Winter's First Light
Grand Teton National Park, Wyoming, 2014
Especially in a place like the Teton Range, clear winter days can seem almost to laugh at the landscape photographer. When the sun is high in the sky, being outside is not only bearable but downright pleasant, but the bright light and stark contrast between sun and shade, snow and tree do not lend themselves to many great image possibilities. On the other hand, dawn and dusk often provide good light, but the photographer pays for it with toes that feel as if they're being held directly over a scorching fire, fingers rendered as unfunctioning blocks of wood, a windburned face with an icicle for a nose. On this particular morning, it was -10 degrees Fahrenheit with a windchill of Something Horrible as I watched the sky turn from a deep, dark blue to purple to a mix of pink and purple, the Belt of Venus, about 15 minutes before the first direct sunrays struck the summit of Grand Teton. Worth it. After all, the best thing about being cold is getting warm again, and I made a good image, too.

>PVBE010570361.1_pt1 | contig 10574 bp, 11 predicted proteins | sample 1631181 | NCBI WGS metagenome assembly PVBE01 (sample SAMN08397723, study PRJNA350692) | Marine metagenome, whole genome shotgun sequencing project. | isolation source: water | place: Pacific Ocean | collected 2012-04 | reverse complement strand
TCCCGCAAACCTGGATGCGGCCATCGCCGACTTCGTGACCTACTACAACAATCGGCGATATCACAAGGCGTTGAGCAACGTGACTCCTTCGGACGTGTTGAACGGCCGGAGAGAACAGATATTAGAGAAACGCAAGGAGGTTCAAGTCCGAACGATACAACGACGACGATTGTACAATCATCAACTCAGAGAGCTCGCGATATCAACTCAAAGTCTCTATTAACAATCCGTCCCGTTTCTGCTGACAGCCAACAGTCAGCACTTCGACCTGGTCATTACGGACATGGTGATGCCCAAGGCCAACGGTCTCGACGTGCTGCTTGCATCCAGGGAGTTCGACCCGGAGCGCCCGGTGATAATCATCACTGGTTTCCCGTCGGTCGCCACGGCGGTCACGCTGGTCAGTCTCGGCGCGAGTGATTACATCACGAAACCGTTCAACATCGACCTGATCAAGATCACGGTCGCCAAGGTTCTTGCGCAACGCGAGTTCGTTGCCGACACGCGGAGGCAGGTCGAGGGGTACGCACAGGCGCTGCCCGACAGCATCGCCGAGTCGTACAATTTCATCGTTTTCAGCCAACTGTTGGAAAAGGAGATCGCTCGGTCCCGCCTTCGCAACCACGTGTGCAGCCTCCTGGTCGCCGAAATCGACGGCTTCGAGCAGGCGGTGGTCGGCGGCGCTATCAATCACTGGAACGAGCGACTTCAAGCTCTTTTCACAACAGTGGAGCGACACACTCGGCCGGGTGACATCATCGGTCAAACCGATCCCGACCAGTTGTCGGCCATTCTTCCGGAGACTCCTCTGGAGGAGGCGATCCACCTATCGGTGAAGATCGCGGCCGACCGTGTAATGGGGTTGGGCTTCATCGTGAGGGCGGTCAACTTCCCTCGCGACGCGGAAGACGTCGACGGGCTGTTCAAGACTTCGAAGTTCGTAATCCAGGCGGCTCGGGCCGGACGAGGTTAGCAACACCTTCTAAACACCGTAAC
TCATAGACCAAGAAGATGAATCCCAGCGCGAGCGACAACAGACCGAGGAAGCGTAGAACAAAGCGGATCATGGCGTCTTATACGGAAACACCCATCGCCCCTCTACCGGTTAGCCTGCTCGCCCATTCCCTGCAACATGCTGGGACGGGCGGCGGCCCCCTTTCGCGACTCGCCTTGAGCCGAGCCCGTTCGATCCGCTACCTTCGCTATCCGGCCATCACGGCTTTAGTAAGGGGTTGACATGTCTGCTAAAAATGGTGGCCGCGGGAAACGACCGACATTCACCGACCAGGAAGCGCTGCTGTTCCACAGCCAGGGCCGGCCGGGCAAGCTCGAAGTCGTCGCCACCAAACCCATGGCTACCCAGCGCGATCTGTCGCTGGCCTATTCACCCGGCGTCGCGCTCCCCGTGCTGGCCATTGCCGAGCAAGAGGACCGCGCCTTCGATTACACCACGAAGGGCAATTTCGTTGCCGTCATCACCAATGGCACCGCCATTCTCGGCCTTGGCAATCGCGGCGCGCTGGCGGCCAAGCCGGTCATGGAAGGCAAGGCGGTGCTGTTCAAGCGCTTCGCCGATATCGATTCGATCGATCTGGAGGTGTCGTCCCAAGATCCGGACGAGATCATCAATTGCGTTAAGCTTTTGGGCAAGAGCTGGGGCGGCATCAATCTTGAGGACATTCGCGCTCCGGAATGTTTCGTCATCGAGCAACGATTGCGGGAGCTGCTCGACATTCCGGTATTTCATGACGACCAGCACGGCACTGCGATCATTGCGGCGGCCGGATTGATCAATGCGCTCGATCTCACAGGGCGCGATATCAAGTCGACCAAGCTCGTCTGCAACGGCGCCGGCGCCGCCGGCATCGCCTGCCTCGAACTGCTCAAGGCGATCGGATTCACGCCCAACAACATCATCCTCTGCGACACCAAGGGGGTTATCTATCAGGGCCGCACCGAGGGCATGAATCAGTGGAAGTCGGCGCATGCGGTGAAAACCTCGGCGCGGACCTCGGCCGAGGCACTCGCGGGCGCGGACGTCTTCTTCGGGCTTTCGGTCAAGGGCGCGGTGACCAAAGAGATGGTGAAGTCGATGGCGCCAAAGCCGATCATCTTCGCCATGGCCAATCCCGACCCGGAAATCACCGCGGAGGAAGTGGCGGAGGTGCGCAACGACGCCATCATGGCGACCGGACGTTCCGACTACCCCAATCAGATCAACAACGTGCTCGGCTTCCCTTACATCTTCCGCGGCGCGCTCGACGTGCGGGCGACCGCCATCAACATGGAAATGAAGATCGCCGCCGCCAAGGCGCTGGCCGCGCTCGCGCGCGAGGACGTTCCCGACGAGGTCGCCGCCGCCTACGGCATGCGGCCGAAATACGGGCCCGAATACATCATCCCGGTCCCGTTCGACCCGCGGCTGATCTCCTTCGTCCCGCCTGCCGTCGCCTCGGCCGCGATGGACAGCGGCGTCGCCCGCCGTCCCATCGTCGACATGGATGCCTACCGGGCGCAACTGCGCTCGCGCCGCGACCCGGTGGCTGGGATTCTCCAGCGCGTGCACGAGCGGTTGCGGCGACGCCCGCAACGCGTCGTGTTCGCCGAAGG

Photo © copyright by Greg Owens.